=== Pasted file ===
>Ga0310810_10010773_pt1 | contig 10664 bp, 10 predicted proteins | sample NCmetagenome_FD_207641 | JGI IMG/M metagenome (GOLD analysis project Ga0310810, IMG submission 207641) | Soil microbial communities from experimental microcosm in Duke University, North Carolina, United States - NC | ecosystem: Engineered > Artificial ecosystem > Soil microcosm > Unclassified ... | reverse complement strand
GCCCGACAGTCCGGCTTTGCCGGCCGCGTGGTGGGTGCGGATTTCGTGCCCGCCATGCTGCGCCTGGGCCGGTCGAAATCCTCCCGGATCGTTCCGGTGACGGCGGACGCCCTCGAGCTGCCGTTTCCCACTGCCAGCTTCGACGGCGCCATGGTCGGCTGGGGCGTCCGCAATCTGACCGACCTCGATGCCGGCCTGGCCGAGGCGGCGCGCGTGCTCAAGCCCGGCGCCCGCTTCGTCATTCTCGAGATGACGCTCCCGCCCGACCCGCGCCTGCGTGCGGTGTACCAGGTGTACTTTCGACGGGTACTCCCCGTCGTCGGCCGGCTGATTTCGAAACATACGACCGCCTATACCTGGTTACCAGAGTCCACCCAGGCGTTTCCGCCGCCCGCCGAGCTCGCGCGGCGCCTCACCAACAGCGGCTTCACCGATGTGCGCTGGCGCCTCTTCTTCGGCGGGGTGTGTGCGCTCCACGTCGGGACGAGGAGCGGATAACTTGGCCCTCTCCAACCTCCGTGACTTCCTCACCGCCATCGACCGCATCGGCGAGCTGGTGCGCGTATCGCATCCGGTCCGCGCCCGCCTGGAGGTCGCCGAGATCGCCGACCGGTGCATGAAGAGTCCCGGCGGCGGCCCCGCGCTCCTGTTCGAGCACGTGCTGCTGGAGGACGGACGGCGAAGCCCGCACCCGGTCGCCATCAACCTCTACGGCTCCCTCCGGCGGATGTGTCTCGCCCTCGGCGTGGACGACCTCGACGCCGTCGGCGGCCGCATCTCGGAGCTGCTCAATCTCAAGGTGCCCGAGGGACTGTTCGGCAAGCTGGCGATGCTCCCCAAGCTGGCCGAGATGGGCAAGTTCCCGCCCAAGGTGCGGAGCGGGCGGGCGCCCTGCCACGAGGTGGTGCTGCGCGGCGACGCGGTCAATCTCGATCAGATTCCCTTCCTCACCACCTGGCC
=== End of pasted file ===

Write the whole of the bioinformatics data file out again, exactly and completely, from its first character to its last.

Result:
>Ga0310810_10010773_pt1 | contig 10664 bp, 10 predicted proteins | sample NCmetagenome_FD_207641 | JGI IMG/M metagenome (GOLD analysis project Ga0310810, IMG submission 207641) | Soil microbial communities from experimental microcosm in Duke University, North Carolina, United States - NC | ecosystem: Engineered > Artificial ecosystem > Soil microcosm > Unclassified ... | reverse complement strand
GCCCGACAGTCCGGCTTTGCCGGCCGCGTGGTGGGTGCGGATTTCGTGCCCGCCATGCTGCGCCTGGGCCGGTCGAAATCCTCCCGGATCGTTCCGGTGACGGCGGACGCCCTCGAGCTGCCGTTTCCCACTGCCAGCTTCGACGGCGCCATGGTCGGCTGGGGCGTCCGCAATCTGACCGACCTCGATGCCGGCCTGGCCGAGGCGGCGCGCGTGCTCAAGCCCGGCGCCCGCTTCGTCATTCTCGAGATGACGCTCCCGCCCGACCCGCGCCTGCGTGCGGTGTACCAGGTGTACTTTCGACGGGTACTCCCCGTCGTCGGCCGGCTGATTTCGAAACATACGACCGCCTATACCTGGTTACCAGAGTCCACCCAGGCGTTTCCGCCGCCCGCCGAGCTCGCGCGGCGCCTCACCAACAGCGGCTTCACCGATGTGCGCTGGCGCCTCTTCTTCGGCGGGGTGTGTGCGCTCCACGTCGGGACGAGGAGCGGATAACTTGGCCCTCTCCAACCTCCGTGACTTCCTCACCGCCATCGACCGCATCGGCGAGCTGGTGCGCGTATCGCATCCGGTCCGCGCCCGCCTGGAGGTCGCCGAGATCGCCGACCGGTGCATGAAGAGTCCCGGCGGCGGCCCCGCGCTCCTGTTCGAGCACGTGCTGCTGGAGGACGGACGGCGAAGCCCGCACCCGGTCGCCATCAACCTCTACGGCTCCCTCCGGCGGATGTGTCTCGCCCTCGGCGTGGACGACCTCGACGCCGTCGGCGGCCGCATCTCGGAGCTGCTCAATCTCAAGGTGCCCGAGGGACTGTTCGGCAAGCTGGCGATGCTCCCCAAGCTGGCCGAGATGGGCAAGTTCCCGCCCAAGGTGCGGAGCGGGCGGGCGCCCTGCCACGAGGTGGTGCTGCGCGGCGACGCGGTCAATCTCGATCAGATTCCCTTCCTCACCACCTGGCC